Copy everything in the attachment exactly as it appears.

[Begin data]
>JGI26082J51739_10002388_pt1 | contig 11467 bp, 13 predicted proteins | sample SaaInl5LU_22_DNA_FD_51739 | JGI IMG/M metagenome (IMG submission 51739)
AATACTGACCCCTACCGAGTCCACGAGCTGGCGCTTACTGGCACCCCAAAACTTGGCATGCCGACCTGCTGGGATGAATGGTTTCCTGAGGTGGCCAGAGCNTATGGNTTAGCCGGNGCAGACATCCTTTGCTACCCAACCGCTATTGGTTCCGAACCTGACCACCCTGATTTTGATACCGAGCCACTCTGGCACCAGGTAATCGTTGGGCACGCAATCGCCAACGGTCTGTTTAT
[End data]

>JGI26082J51739_10002388_pt1 | contig 11467 bp, 13 predicted proteins | sample SaaInl5LU_22_DNA_FD_51739 | JGI IMG/M metagenome (IMG submission 51739)
AATACTGACCCCTACCGAGTCCACGAGCTGGCGCTTACTGGCACCCCAAAACTTGGCATGCCGACCTGCTGGGATGAATGGTTTCCTGAGGTGGCCAGAGCNTATGGNTTAGCCGGNGCAGACATCCTTTGCTACCCAACCGCTATTGGTTCCGAACCTGACCACCCTGATTTTGATACCGAGCCACTCTGGCACCAGGTAATCGTTGGGCACGCAATCGCCAACGGTCTGTTTAT